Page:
[ RadSafe ] RE: Queen's helps produce archaeological 'time machine'

Dan W McCarn hotgreenchile at gmail.com
Sun Feb 14 07:55:06 CST 2010

Dear Roy:

As a geologist dealing with ore deposits considerably older than 50,000
years, I've not been able to use radiocarbon dating and usually stick to
uranium-series data.  As the title suggests, the main benefactors of this
research & discussion will be archeologists.  I'm usually more concerned
with radiometric equilibrium within sandstone uranium ISR deposits as well
as differential isotopic leachability of ore bodies when exposed to
different leach solutions (e.g. especially U238 - U234). As the article
mentions, "It has taken nearly 30 years for researchers to produce a
calibration curve this far back in time. Since the early 1980s, an
international working group called INTCAL has been working on the project."
I remember having coffee every day for 8 years with the Nuclear Data Section
of the IAEA, and the intense effort and intercalibration exercises with
numerous laboratories including Seibersdorf in preparing their series of
databases.  I hope that INTCAL will be equally successful.  I would
certainly hope that INTCAL has been through a similar critical review.

Perhaps Lisa McElroy might join in this discussion and explain the
significance of the new calibration data and methods  I'm sure that much of
the discussion will be related to potential contamination of modern
materials, sampling methodology, QA/QC, and intercalibration resulting in
the current database.

Dan ii


Dan W McCarn, Geologist
2867 A Fuego Sagrado
Santa Fe, NM 87505
+1-505-310-3922 (Mobile - New Mexico)
 <mailto:HotGreenChile at gmail.com>  <mailto:HotGreenChile at gmail.com>
HotGreenChile at gmail.com (Private email)


From: *** ****** [mailto:royherren2005 at yahoo.com] 
Sent: Saturday, February 13, 2010 22:24
To: Dan W McCarn
Cc: radsafe at radlab.nl
Subject: Queen's helps produce archaeological 'time machine'




    Its not entirely clear from the following articles just exactly how the
"new calibration curve" will change our perspective of the historic passage
of time.  It will be interesting to see how much smaller the +/- range will
be on estimates of the age of specimens.  Will this new calibration curve
cause a "re-evaluation" of older data?  What is your take on this news?






Queen's helps produce archaeological 'time machine' 


Researchers at Queen's have helped produce a new archaeological tool which
could answer key questions in human evolution.

The new calibration curve, which extends back 50,000 years, is a major
landmark in radiocarbon dating - the method used by archaeologists and
geoscientists to establish the age of carbon-based materials. It could help
research issues including the effect of climate change on human adaption and

The project was led by Queen's University Belfast through a National
Environment Research Centre (NERC) funded research grant to Dr Paula Reimer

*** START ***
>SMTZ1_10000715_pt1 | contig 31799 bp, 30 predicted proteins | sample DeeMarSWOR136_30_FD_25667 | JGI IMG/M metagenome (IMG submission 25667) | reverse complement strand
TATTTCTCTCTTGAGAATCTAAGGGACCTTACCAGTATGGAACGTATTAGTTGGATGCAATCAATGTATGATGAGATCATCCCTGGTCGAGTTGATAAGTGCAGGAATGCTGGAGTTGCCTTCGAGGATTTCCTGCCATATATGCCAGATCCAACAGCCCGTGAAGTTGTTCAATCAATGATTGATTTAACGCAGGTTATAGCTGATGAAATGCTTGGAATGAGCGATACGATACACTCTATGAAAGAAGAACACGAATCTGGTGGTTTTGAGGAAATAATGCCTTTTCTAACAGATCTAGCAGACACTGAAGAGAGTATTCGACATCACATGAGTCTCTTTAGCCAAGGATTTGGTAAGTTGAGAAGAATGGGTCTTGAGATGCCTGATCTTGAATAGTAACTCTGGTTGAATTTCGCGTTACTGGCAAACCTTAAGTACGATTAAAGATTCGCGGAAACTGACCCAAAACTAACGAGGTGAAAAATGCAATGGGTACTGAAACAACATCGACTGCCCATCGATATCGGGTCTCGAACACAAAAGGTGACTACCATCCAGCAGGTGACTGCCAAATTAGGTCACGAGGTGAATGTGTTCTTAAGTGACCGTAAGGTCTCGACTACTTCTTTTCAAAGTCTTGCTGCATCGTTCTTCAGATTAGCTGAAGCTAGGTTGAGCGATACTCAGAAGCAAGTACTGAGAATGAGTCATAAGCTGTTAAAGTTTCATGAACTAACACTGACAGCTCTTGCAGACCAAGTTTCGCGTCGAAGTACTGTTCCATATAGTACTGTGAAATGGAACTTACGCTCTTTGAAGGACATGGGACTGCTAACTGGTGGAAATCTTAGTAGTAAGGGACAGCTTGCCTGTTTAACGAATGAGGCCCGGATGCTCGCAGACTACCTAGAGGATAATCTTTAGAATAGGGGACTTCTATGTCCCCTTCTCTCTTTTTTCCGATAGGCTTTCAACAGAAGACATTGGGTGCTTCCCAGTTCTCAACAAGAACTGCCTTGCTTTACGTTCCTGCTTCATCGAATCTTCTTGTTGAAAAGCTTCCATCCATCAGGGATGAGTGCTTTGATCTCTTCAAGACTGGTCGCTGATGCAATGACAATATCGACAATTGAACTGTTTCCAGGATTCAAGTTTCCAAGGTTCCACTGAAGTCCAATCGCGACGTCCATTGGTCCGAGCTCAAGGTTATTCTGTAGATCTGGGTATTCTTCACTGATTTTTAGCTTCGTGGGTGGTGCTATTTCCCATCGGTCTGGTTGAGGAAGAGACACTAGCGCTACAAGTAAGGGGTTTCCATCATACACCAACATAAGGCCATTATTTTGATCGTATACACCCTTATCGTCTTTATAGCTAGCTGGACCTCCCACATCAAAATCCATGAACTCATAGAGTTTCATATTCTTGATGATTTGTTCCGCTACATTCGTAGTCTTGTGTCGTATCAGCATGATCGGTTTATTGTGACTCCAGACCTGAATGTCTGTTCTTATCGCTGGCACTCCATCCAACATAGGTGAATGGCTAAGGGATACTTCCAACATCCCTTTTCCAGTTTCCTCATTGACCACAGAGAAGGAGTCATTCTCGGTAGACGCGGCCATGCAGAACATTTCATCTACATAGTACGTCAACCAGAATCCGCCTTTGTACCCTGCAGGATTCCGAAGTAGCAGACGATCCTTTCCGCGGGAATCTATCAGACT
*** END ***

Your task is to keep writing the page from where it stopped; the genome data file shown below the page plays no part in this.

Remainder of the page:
and Professor Gerry McCormac from the Centre for Climate, the Environment
and Chronology (14CHRONO) at Queen's and statisticians at the University of
Sheffield. Ron Reimer and Professor Emeritus Mike Baillie from Queen's
School of Geography, Archaeology and Palaeoecology also contributed to the

The curve called INTCAL09, has just been published in the journal
Radiocarbon. It not only extends radiocarbon calibration but also
considerably improves earlier parts of the curve.

Dr Reimer said: "The new radiocarbon calibration curve will be used
worldwide by archaeologists and earth scientists to convert radiocarbon ages
into a meaningful time scale comparable to historical dates or other
estimates of calendar age.  

"It is significant because this agreed calibration curve now extends over
the entire normal range of radiocarbon dating, up to 50,000 years before
today.  Comparisons of the new curve to ice-core or other climate archives
will provide information about changes in solar activity and ocean

It has taken nearly 30 years for researchers to produce a calibration curve
this far back in time. Since the early 1980s, an international working group
called INTCAL has been working on the project. 

The principle of radiocarbon dating is that plants and animals absorb trace
amounts of radioactive carbon-14 from carbon dioxide in the atmosphere while
they are alive but stop doing so when they die. The carbon-14 decays from
archaeological and geological samples so the amount left in the sample gives
an indication of how old the sample is. 

As the amount of carbon -14 in the atmosphere is not constant, but varies
with the strength of the earth's magnetic field, solar activity and ocean
radiocarbon ages must be corrected with a calibration curve.

Most experts consider the technical limit of radiocarbon dating to be about
50,000 years, after which there is too little carbon-14 left to measure
accurately with present day technology.

Further information on the work of Queen's Chrono Centre can be found online
at  <http://chrono.qub.ac.uk/> http://chrono.qub.ac.uk/

Media inquiries to Lisa McElroy, Press and PR Unit. Tel: +44 (0)28 9097 5384
or email  <mailto:lisa.mcelroy at qub.ac.uk> lisa.mcelroy at qub.ac.uk . 













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